Inspiring Creativity with Halloween Music

One mistake we sometimes make as piano teachers is waiting too long to teach certain concepts to students because they haven’t yet reached those concepts in their method books.

Students need opportunities to be challenged, to be inspired and to also use their own creativity to create music. As we do these things, their excitement and love for piano grows, they progress in leaps and bounds and they realize they are capable of so much.

I had a student recently who was not super consistent with piano practice and was not progressing very quickly. She was still a beginner, playing pre-staff notation pieces, and just hadn’t really caught that spark of enthusiasm for the piano. One week she forgot her books, so I used the opportunity to get out some completely different materials and teach her some sight reading skills on the staff. She caught right on, and – voila! – was able to sight read 4 or 5 simple pieces on the staff. She was so ecstatic and proud of herself, and that spark just came alive! Great things can happen when we take a step away from the method books, use our own intuition as teachers and teach that challenge piece, or allow our students to experiment with some harder concepts that we don’t realize they are capable of at that moment.

Read my list of 25 things to do when Students Forget Their Books!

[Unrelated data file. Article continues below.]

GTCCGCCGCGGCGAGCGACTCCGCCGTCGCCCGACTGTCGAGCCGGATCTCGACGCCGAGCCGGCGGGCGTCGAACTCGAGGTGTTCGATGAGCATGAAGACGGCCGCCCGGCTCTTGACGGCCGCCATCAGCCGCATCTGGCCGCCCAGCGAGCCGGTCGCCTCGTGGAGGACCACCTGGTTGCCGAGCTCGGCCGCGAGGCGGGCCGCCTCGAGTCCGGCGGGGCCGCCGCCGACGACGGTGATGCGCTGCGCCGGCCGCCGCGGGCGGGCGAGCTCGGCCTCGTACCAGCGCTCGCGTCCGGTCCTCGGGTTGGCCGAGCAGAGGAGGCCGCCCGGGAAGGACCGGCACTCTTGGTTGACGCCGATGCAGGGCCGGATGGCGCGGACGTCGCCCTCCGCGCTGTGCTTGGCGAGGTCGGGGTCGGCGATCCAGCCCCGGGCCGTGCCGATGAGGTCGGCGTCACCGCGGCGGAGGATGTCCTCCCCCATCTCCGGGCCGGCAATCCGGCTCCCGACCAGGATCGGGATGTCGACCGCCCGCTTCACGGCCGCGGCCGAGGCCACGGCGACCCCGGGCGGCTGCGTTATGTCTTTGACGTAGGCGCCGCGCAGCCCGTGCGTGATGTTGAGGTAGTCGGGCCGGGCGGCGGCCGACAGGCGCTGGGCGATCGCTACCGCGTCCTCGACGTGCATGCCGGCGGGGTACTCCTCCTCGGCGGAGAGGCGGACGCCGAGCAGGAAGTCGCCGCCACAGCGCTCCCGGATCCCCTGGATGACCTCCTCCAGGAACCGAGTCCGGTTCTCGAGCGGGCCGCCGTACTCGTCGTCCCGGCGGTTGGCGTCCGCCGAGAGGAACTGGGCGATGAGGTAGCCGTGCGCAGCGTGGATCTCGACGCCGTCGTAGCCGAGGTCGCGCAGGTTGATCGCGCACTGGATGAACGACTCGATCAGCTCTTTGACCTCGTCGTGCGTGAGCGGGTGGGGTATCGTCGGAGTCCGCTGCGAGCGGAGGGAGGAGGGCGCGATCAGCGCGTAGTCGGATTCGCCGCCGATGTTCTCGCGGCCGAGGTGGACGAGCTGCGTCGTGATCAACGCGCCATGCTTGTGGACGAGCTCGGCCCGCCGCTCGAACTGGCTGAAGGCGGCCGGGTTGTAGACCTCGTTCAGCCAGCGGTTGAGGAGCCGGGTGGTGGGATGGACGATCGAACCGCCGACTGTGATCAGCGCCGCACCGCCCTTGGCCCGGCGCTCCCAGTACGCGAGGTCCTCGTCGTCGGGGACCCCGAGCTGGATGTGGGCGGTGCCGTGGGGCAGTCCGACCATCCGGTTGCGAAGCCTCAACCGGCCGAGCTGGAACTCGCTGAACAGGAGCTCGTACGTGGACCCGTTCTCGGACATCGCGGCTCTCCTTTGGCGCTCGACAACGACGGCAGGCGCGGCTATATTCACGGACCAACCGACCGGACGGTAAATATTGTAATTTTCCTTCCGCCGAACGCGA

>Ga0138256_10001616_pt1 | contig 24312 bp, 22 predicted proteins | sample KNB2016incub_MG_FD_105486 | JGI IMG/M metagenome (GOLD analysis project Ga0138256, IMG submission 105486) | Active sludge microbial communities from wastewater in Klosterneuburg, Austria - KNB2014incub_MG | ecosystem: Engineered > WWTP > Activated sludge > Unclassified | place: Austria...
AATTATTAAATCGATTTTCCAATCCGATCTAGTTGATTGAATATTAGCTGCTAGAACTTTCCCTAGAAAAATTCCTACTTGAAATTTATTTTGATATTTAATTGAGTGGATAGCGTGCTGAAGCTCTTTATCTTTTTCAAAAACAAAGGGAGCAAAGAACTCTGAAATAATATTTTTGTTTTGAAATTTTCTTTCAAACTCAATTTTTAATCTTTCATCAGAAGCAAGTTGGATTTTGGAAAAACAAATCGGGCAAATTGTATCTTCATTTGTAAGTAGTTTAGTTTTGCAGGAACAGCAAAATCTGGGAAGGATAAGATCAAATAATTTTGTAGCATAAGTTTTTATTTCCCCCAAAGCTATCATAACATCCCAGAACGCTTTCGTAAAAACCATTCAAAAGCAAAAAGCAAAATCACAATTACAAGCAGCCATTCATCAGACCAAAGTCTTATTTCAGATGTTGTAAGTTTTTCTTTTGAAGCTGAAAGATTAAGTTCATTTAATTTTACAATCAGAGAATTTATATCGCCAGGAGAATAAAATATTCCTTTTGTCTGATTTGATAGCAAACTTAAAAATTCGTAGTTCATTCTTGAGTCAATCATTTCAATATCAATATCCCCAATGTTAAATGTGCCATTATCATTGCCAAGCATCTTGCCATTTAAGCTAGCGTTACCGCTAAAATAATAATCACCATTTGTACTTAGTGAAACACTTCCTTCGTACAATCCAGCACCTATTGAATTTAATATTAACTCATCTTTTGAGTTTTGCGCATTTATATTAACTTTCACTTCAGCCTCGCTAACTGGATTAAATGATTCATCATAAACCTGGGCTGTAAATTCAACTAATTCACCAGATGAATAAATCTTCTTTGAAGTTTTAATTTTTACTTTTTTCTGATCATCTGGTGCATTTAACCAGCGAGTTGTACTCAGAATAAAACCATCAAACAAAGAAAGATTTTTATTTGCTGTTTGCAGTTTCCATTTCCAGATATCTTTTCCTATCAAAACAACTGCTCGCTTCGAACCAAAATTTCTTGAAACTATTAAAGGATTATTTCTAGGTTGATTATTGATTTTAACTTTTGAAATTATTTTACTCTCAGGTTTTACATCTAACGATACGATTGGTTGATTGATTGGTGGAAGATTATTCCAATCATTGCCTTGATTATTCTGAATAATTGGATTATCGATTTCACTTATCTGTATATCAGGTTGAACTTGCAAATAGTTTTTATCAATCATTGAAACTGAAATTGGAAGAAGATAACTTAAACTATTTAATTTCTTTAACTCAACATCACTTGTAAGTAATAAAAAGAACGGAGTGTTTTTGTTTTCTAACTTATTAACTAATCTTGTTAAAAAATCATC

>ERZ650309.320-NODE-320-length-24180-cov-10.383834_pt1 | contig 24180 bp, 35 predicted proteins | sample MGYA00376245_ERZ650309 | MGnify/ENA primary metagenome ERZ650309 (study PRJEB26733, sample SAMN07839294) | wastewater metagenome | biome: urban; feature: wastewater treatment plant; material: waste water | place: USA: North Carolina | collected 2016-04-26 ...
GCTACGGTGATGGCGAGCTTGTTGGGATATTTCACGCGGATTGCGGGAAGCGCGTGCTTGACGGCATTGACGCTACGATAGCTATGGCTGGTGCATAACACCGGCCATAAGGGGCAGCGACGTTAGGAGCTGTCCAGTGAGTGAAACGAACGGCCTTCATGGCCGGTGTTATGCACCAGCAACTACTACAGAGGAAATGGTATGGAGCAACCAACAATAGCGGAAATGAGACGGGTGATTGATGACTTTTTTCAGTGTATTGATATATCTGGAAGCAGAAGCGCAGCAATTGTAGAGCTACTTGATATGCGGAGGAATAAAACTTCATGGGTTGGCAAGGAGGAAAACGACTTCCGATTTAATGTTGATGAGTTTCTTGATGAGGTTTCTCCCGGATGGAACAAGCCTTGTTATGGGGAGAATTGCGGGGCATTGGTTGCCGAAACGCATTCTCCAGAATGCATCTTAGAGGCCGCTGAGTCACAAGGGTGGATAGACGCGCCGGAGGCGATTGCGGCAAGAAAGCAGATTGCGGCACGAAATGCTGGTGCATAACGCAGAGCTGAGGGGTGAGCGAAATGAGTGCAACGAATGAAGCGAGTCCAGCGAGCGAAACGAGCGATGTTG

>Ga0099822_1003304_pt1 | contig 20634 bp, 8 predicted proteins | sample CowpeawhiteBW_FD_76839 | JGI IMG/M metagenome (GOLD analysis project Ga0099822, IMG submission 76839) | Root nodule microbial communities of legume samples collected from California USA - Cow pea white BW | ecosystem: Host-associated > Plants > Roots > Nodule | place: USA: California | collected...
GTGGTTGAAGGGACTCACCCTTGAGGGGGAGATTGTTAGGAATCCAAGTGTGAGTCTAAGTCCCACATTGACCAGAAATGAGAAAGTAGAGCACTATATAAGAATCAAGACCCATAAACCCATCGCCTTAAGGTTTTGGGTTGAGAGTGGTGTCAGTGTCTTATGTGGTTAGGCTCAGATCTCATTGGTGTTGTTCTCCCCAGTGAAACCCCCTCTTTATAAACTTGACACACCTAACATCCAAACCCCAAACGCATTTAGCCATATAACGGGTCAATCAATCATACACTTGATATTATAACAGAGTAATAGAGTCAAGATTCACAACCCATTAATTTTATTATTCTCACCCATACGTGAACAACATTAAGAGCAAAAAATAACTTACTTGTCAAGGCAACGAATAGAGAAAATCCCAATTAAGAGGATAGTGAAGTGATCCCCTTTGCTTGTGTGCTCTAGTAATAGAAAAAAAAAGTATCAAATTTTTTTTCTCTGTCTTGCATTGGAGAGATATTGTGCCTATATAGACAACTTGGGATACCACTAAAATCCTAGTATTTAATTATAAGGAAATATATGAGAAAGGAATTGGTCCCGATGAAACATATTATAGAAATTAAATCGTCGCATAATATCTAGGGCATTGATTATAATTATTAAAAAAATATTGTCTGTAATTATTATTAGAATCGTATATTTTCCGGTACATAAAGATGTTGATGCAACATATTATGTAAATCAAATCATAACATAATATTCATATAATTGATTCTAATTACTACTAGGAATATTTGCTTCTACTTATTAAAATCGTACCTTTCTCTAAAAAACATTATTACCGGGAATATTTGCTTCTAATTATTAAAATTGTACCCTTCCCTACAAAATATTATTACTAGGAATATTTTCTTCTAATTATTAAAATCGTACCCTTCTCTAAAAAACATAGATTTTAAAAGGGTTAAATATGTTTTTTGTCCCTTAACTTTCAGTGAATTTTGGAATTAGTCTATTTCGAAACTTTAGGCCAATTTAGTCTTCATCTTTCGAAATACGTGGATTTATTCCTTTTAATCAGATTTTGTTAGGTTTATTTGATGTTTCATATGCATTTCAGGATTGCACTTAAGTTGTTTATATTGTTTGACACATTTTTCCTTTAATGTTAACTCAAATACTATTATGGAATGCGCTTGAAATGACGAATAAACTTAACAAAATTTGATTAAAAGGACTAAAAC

Halloween pieces are a fun way to accomplish this – to get students out of the mundane routine of the method books and to really dip our toes into the world of fun articulations, super musical expression and fun in music. Halloween pieces are sneaky, they’re creepy and quirky and students have so much fun playing these sometimes challenging pieces where they get to learn new concepts such as accents, staccatos, very contrasting dynamics, playing one or two octaves higher, and more.

I have a new Halloween activity that I’ve added to the Shop that is a wonderful way to introduce a lot of these fun techniques and articulations to your elementary students and higher. It’s called the Spooky Halloween Piece Generator, and students get to change one of their simple five-finger position pieces into a spooky, musical Halloween masterpiece! This activity combines music theory, technique, composition, creativity and expression into one super fun activity that can be used with individual students or adapted for a group.



Jennifer Boster

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